Newby Foods celebrates high court vindication

Newby Foods aims to win back millions of pounds in lost business after a high court victory exempting it from Food Standards Agency (FSA) restrictions on desinewed meat (DSM) and mechanically separated meat (MSM). 

In 2012, the FSA banned DSM from cows, sheep and goats in the UK. It further required pig and poultry DSM to be labelled as mechanically separated meat (MSM), distinct from other meat content. The decision followed pressure from the European Commission (EC), which claimed UK DSM production flouted EU single market legislation.

Manufacturers producing DSM at the time of the so-called moratorium represented only a small proportion of the total UK meat industry. However, the British Meat Processors Association still claimed the move would cost the sector £200m in cancelled business and hundreds of jobs.

Newby Foods argued the process it used did not fall under the EC’s definition of DSM or MSM, so should not be subject to the FSA’s restrictions. Building on a European Court of Justice judgment in 2014, Mr Justice Edwards-Stuart ruled in favour of Newby Foods earlier this week in the high court.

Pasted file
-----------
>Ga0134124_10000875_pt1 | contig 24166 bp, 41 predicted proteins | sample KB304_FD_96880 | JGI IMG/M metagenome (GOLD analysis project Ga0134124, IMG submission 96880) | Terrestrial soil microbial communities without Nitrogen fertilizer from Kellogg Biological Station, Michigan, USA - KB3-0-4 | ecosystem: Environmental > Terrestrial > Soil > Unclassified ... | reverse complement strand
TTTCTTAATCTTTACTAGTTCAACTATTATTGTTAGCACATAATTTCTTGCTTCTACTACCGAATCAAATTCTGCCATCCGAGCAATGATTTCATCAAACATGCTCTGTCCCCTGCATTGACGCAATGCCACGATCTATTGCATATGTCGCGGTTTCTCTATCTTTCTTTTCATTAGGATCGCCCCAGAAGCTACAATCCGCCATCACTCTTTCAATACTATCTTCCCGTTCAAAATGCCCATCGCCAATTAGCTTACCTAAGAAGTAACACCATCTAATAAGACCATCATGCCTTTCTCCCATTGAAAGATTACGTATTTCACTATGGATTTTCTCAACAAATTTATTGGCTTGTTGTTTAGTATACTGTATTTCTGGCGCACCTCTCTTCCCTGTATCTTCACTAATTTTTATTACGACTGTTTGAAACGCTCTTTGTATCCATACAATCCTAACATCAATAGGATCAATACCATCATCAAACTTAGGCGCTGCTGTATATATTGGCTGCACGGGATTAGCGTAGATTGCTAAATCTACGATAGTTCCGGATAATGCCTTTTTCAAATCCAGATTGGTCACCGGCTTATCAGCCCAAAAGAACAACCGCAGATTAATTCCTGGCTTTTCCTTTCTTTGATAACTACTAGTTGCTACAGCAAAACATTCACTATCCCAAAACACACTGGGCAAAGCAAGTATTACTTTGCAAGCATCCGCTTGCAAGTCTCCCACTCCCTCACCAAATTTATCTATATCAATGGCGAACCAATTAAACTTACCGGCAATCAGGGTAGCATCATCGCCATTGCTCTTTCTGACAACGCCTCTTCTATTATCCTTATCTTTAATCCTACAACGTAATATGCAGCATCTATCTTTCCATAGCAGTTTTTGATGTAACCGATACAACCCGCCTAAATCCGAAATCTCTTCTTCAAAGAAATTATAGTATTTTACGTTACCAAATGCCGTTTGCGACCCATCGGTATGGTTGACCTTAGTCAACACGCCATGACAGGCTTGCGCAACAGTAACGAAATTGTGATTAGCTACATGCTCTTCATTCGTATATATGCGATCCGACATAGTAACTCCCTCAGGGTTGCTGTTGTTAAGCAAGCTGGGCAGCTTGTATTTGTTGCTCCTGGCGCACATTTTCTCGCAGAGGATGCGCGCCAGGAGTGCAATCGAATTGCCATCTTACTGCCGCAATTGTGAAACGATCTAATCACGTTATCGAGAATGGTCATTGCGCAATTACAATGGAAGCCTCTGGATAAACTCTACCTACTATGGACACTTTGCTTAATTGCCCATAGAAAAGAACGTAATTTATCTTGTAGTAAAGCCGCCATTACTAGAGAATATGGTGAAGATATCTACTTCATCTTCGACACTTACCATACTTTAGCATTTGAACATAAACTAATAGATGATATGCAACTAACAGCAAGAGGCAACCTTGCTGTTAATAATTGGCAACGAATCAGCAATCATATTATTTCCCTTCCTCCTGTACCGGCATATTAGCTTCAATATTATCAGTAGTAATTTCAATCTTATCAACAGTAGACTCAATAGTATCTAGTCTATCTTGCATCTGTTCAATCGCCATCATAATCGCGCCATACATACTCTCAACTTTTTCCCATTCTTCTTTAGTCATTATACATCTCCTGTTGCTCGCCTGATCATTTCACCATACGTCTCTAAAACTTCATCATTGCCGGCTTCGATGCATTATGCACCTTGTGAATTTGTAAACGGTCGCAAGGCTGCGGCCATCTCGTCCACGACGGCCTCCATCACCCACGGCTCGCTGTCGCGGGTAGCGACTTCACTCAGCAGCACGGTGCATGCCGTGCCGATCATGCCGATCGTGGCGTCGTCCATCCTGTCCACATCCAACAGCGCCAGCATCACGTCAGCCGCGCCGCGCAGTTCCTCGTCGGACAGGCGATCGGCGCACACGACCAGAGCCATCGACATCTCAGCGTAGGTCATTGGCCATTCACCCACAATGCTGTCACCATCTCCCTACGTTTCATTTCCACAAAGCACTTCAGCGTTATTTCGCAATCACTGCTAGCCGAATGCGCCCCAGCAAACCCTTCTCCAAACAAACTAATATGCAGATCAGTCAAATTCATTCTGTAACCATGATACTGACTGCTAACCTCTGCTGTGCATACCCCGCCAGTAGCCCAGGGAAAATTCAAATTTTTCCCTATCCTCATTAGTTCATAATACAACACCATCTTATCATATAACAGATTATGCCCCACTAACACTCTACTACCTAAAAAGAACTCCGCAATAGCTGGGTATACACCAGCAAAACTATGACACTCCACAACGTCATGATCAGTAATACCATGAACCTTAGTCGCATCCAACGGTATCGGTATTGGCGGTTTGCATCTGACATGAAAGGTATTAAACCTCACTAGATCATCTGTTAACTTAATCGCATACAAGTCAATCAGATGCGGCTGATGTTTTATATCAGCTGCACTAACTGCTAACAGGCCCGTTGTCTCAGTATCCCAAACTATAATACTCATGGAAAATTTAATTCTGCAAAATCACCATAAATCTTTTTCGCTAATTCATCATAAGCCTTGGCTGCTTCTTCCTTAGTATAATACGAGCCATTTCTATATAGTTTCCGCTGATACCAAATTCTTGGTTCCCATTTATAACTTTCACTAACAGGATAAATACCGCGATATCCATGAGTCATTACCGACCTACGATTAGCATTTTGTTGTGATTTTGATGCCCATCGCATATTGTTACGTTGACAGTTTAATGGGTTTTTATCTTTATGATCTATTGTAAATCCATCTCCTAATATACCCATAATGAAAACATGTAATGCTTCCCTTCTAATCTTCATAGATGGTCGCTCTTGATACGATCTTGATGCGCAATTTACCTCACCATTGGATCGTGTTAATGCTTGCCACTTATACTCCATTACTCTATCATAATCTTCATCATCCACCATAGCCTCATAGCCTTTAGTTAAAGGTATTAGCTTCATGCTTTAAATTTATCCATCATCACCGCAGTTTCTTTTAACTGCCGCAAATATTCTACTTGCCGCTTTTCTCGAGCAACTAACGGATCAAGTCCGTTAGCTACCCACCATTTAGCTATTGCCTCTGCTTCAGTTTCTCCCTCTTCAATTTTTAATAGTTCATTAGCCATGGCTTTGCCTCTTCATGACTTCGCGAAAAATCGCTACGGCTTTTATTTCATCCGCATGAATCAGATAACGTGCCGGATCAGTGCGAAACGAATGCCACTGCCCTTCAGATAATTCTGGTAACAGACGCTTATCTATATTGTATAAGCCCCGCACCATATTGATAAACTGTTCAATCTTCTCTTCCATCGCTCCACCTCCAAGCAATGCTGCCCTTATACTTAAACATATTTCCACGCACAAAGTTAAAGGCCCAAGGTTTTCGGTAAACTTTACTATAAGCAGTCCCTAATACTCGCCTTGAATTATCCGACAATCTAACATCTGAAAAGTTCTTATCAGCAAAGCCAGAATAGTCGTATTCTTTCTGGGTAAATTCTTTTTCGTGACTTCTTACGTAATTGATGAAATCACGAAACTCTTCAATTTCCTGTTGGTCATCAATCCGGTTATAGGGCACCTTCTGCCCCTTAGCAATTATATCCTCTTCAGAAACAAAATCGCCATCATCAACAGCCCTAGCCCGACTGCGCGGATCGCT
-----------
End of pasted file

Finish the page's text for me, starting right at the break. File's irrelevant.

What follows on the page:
Speaking exclusively to Meat Trades Journal, Newby Foods md Graham Bishop said the company was forced to let 35 people go in the wake of the FSA’s 2012 pronouncement as trade slumped. “We are delighted that after four years of litigation, common sense has prevailed … We are trying to get the business back. It will happen.”

Bishop stressed the case hinged on the fact that the meat Newby Foods produced was no different from standard minced meat, as it consisted of intact muscle fibre removed from bones. It could therefore be included as total meat content on the labels of products such as sausage rolls, hot dogs or meat balls.

Such meat would otherwise either by binned or be used for purposes such as rendering or gelatin production. “The high court judge said why should this raw material be relegated to something it shouldn’t be relegated to,” said Bishop. “The only mistake that meat has made has been to be on the wrong side of the knife during production.”

Newby Foods’ turnover was more than halved as a result of the FSA’s moratorium. “We would hope we could get that business back. We had a whole raft of suppliers and customers. We have a handful today.”

He called on the FSA to generate guidelines that would distinguish the company’s process from that of others producing lower quality DSM or MSM. Once guidelines were in place, other companies in the industry could derive revenue from a similar process to that used by Newby Foods, he said.

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